During the last decade, a number of health initiatives have been undertaken to address various issues related to the e-health quality of service. In spite of the technical improvements, the current healthcare systems often lack adequate integration among the key actors, and commonly fail to consider variety of social aspects. Actually, there is a misconception that e-Health is just about the usage of the Information and Communications Technologies (ICT). Dealing with e-health applications, requires measures and technologies beyond the mere qualified communication networks infrastructure. The challenge will be to make the e-health technology as invisible and as possible to attract widespread use. This means, it will need to be ubiquitous (i.e. present in every place) and widely accepted. For that to true, there will need to be social as well as technological changes. Thus, ubiquitous healthcare technologies become an emerging and challenging paradigm that is gradually reshaping the old disease-centered model, where treatment decisions are made almost exclusively by physicians based on clinical experience, into a patient-centered model where patients are active participants in the decision making process about their own health. Although the Internet has played a drastic role in this movement by giving people access to an extreme amount of health information and providing access to variety of e-health services, it fails short to present an effective media of participation and collaboration. With the other emerging unprecedented technological innovations (e.g. Wireless communication, Sensors Technology), many aspects of the e-health and health care systems are in need of serious modernization and fundamental shift. These current e-health systems are ripe with inefficiencies, inequities, and errors. If we study the changing trend in the demographic and health profiles of the population, we can anticipate the challenges that we need to face over the next 20 years in the management of chronic and multiple diseases in an aging population. At present, about 80% of ill health, disability-caused, and premature deaths are due to chronic diseases (Vitacca, Mazzù and Scalvini; 2009). Due to people's concern for a healthy life, there is a rising need for e-health systems available anytime, anywhere; this causes a paradigm shift from reactive care to preventive care, and thus enhancing our quality of life.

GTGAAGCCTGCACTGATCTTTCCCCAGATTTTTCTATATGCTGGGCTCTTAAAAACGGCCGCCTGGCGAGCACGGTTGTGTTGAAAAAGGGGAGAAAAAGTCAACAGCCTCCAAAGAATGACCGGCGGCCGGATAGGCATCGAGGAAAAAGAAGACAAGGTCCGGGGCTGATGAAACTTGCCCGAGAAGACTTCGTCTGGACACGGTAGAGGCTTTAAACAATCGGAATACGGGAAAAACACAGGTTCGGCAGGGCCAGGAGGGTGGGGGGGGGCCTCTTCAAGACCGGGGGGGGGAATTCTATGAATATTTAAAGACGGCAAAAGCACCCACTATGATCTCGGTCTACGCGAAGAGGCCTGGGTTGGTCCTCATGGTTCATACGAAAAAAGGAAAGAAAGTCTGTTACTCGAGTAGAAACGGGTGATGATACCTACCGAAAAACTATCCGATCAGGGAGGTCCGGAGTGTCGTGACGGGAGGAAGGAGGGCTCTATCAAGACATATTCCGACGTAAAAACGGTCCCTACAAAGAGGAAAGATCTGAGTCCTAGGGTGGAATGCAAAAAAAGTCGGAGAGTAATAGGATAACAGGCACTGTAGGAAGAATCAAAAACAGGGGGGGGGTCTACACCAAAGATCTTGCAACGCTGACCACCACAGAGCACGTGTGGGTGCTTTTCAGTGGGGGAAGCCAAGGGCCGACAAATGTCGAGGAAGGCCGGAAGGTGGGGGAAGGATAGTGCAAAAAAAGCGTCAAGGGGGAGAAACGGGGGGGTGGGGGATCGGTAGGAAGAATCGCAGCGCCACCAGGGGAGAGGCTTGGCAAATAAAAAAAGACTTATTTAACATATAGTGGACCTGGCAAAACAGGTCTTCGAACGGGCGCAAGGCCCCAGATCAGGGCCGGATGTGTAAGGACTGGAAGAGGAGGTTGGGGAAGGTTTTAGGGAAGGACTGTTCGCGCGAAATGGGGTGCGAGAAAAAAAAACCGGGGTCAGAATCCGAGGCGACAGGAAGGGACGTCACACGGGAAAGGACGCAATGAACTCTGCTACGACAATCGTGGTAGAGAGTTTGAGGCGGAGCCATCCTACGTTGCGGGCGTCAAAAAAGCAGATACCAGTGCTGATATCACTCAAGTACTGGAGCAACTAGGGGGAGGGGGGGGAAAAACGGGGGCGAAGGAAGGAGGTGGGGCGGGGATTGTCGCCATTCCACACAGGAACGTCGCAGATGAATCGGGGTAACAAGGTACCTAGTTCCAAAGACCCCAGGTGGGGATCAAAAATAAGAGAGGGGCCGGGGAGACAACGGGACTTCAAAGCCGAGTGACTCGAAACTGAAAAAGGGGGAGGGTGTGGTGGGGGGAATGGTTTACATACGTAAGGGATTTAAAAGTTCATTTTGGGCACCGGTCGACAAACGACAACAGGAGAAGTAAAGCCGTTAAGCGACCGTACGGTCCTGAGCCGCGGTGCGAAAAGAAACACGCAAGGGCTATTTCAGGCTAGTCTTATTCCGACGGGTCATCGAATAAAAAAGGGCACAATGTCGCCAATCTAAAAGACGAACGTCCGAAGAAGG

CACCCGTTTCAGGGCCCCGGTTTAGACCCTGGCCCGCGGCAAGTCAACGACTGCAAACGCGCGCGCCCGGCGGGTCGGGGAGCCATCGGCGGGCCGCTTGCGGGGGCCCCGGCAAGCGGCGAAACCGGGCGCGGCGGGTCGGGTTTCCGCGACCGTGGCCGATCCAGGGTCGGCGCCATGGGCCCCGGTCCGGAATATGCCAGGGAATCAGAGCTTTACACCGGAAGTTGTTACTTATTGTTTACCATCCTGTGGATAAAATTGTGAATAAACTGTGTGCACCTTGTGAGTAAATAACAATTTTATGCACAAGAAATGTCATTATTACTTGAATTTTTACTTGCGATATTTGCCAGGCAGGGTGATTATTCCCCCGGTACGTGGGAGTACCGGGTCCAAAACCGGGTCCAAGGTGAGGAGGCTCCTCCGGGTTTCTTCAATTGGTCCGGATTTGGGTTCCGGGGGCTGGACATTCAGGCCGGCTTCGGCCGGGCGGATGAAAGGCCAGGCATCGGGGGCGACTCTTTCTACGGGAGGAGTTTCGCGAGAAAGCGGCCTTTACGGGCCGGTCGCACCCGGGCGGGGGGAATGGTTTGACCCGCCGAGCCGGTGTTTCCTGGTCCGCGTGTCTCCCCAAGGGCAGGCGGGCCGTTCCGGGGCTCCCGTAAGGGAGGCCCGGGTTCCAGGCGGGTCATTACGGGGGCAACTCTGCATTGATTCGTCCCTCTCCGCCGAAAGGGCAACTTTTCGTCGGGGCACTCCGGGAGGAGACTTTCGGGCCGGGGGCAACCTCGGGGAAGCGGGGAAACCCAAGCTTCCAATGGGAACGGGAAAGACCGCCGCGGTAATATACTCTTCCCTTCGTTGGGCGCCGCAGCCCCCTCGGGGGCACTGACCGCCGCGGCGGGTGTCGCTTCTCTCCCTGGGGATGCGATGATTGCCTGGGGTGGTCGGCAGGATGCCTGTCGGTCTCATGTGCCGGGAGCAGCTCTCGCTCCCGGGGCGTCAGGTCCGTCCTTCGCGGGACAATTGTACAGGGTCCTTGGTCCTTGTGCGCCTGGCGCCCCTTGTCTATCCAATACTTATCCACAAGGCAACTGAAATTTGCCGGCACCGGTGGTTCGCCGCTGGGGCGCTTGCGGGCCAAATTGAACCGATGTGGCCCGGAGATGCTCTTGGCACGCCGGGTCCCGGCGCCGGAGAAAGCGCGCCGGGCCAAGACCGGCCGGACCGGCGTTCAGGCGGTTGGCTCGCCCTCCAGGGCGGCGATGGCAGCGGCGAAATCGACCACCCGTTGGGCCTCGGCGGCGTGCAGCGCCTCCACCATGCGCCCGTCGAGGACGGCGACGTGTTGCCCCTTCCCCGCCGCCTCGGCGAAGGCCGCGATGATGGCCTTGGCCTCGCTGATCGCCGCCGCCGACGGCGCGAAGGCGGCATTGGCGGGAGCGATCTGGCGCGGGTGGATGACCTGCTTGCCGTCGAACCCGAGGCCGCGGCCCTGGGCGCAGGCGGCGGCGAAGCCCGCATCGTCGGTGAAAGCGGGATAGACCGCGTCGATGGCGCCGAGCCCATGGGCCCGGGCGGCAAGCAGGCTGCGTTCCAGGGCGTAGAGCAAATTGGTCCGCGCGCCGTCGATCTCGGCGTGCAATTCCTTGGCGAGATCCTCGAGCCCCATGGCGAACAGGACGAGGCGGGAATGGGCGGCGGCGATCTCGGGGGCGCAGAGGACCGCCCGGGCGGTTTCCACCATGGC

In general, e-health is a highly fragmented and heterogeneous enterprise, with complex processes and few standards for either the processes themselves or the data they generate. Obstacles in the path of e-health are numerous and include legal, ethical, economic, social, medical, organizational, and cultural aspects as well as the fact that a further market downturn may choke development resources. However, the lack of ubiquity and interoperability in systems and services, such as electronic health records, patient summaries, and emergency data sets, has been identified as a major obstacle to the widespread take-up of the e-health applications in the world. The full benefits of e-health services and tools will not reach patients unless a high level of ubiquity and interoperability is integrated at the heart of their design and deployment. Fortunately, Internet-based integration frameworks have helped solve similar problems in other industries and paradigms (e.g. eBusiness), and there is good reason to believe that they will be equally effective in healthcare. The optimism stems from a belief that healthcare faces integration challenges similar to those in other domains:

  • Sharing data and information among heterogeneous systems that were never designed to interoperate;

  • Automating and integrating ad hoc paper-based processes within and across organizations;

  • Managing identities and authorizations across trust boundaries; and

  • Minimizing the need for custom systems integration, so that small organizations can afford to participate.

Complete Chapter List

Search this Book: